Lizarraga- A Mexican Who Can Play The Field

In over a quarter-century of scouting, all with the Dodgers, Mike Brito's name has always been associated with one of his earliest of finds, the redoubtable Fernando Valenzuela. Know, though, that there's been a lot more to Mike's work than Fernando for in that time he has started some 30 players on their way to the big leagues, a rather remarkable total.

His latest is Joakim Soria on the staff of Kansas City who was originally signed by Mike for the Dodgers who then allowed him to drift away. Soria, like Valenzuela, is a pitcher like almost all the players on Mike's list of signees right down to the latest, righthander Edwin Contreras who's currently in the extended camp.

Not all, of course. There was Karim Garcia who hung around the big leagues for quite awhile even though he never came close to measuring up to what people thought he'd be. But like Ismael Valdes and Antonio Osuna, two other Brito discoveries, the majority have thrown a ball for a living.

There are currently four Brito protégées on the Great Lakes roster. Three are the usual pitchers- Francisco Felix, Jesus Rodriguez and Thomas Melgarejo. For a change, though, one is a position player, shortstop Francisco Lizarraga. And he may well turn out to be one of the better ones.

Lizarraga, a 21-year-old, is currently sharing shortstop duties with Preston Mattingly. That's exactly what the duo did last year with the Gulf Coast Dodgers. However, while Mattingly, is having his troubles demonstrating his fitness for that position (he already has 10 errors), Lizarraga is well-suited for the job.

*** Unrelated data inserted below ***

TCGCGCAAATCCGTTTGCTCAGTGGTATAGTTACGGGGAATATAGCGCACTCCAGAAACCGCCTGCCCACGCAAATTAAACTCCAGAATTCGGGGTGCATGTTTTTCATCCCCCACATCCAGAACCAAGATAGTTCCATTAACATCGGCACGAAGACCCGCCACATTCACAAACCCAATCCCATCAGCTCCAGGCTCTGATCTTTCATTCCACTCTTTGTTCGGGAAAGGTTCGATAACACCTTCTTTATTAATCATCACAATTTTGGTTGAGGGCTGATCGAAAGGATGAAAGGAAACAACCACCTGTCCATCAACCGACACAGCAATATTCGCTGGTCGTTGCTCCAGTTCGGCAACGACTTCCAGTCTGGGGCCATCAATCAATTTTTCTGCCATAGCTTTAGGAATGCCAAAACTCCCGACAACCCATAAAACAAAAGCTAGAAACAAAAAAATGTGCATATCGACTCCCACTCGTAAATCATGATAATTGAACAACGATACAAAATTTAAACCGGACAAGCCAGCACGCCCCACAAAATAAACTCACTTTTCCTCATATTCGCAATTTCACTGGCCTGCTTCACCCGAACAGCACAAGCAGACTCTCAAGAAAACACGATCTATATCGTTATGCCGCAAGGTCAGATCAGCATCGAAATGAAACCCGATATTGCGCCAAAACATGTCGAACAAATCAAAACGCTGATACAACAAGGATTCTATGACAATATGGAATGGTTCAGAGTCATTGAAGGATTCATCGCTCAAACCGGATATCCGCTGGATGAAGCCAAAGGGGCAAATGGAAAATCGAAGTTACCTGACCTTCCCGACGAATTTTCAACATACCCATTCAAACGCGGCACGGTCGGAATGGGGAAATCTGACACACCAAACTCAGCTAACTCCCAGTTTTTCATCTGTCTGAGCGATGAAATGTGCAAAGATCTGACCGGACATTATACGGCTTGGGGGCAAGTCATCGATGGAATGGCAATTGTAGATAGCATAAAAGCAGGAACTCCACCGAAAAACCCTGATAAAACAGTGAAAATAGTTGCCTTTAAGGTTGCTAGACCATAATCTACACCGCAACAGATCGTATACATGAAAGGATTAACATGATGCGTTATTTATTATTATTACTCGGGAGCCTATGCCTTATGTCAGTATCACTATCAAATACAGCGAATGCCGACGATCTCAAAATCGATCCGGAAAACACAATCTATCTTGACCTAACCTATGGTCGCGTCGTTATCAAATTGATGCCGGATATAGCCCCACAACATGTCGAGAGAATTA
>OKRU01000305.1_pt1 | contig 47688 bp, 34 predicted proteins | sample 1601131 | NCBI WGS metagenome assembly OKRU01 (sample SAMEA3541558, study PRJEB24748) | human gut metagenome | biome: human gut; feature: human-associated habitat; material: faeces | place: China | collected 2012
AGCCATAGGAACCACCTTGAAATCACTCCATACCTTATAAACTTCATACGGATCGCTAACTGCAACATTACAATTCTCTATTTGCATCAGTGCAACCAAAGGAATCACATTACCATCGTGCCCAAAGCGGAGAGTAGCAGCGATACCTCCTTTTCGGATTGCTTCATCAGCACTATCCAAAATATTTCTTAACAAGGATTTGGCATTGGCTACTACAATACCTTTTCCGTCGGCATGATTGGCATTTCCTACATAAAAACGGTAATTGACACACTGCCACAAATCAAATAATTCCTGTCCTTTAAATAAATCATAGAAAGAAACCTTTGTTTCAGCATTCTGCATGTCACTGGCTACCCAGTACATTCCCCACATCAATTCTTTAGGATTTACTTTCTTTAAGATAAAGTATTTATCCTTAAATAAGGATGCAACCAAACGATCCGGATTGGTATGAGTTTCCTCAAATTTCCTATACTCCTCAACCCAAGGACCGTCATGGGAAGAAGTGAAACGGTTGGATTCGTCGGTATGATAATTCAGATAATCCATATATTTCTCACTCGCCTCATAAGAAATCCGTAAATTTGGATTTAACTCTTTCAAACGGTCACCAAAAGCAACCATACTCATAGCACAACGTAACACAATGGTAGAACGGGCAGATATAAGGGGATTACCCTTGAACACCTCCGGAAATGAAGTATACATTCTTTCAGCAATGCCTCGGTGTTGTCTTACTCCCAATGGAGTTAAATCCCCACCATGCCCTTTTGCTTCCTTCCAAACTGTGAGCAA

He has excellent range, a first-class arm and steady hands. What's more he's no disgrace with a bat in his hands. On a team that hasn't been doing much hitting, he definitely has for his .324 average leads them all.

Last year, Lizarraga hit .273 with one home run. That homer was his only one in his four seasons as a pro and there may be a long time before number two for he has a stroke conducive to flat line drives and his slight 6-1, 165-pound build is not likely to generate many more.

He can poke the ball around, though, hits behind runners quite well and doesn't strike out much. Put that together with his ability in the field and he's definitely a player who can help a team.

In time he may well be another Brito signee that makes it to the big leagues. And, one who's not a pitcher for a change.

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